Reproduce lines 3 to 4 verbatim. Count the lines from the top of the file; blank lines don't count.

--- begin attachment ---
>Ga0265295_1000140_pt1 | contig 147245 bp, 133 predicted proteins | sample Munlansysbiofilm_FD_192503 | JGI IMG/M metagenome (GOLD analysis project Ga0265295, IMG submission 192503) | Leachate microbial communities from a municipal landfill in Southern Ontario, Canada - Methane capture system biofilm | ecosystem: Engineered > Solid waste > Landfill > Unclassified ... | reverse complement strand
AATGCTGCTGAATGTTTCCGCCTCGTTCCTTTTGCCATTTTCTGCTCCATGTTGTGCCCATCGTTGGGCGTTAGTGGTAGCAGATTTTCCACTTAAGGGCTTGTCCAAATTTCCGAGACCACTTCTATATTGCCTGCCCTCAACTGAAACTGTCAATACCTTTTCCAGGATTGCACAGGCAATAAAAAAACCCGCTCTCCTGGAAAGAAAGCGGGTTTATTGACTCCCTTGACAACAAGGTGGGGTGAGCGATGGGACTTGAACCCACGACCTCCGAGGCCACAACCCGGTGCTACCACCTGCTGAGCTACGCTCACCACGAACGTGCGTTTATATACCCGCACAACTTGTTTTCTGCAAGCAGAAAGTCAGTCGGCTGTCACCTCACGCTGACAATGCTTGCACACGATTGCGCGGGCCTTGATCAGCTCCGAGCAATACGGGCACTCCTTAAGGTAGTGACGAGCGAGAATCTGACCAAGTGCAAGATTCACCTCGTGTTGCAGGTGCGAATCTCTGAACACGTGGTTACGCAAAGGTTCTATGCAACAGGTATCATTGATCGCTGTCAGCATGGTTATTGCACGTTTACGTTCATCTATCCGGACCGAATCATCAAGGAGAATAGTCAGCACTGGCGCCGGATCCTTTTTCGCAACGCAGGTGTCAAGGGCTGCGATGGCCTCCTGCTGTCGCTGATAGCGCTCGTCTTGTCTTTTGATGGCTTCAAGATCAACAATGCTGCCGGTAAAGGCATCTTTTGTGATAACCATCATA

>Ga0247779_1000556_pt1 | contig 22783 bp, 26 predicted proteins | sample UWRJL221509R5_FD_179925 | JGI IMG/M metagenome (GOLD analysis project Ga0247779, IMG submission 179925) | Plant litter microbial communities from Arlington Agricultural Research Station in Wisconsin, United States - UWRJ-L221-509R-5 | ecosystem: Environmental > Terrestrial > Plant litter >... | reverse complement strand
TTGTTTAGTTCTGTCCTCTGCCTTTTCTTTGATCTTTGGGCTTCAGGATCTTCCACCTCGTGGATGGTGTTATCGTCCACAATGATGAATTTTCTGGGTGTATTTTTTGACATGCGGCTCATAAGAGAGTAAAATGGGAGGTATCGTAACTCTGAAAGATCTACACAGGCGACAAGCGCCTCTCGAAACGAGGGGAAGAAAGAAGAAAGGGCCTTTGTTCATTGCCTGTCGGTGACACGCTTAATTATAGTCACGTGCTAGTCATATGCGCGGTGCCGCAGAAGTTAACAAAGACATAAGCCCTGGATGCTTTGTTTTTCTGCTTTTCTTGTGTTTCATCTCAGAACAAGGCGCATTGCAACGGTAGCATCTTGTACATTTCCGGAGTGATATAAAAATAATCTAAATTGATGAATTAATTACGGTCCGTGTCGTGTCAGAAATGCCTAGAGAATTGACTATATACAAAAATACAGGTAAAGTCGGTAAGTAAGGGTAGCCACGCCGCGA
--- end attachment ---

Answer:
>Ga0247779_1000556_pt1 | contig 22783 bp, 26 predicted proteins | sample UWRJL221509R5_FD_179925 | JGI IMG/M metagenome (GOLD analysis project Ga0247779, IMG submission 179925) | Plant litter microbial communities from Arlington Agricultural Research Station in Wisconsin, United States - UWRJ-L221-509R-5 | ecosystem: Environmental > Terrestrial > Plant litter >... | reverse complement strand
TTGTTTAGTTCTGTCCTCTGCCTTTTCTTTGATCTTTGGGCTTCAGGATCTTCCACCTCGTGGATGGTGTTATCGTCCACAATGATGAATTTTCTGGGTGTATTTTTTGACATGCGGCTCATAAGAGAGTAAAATGGGAGGTATCGTAACTCTGAAAGATCTACACAGGCGACAAGCGCCTCTCGAAACGAGGGGAAGAAAGAAGAAAGGGCCTTTGTTCATTGCCTGTCGGTGACACGCTTAATTATAGTCACGTGCTAGTCATATGCGCGGTGCCGCAGAAGTTAACAAAGACATAAGCCCTGGATGCTTTGTTTTTCTGCTTTTCTTGTGTTTCATCTCAGAACAAGGCGCATTGCAACGGTAGCATCTTGTACATTTCCGGAGTGATATAAAAATAATCTAAATTGATGAATTAATTACGGTCCGTGTCGTGTCAGAAATGCCTAGAGAATTGACTATATACAAAAATACAGGTAAAGTCGGTAAGTAAGGGTAGCCACGCCGCGA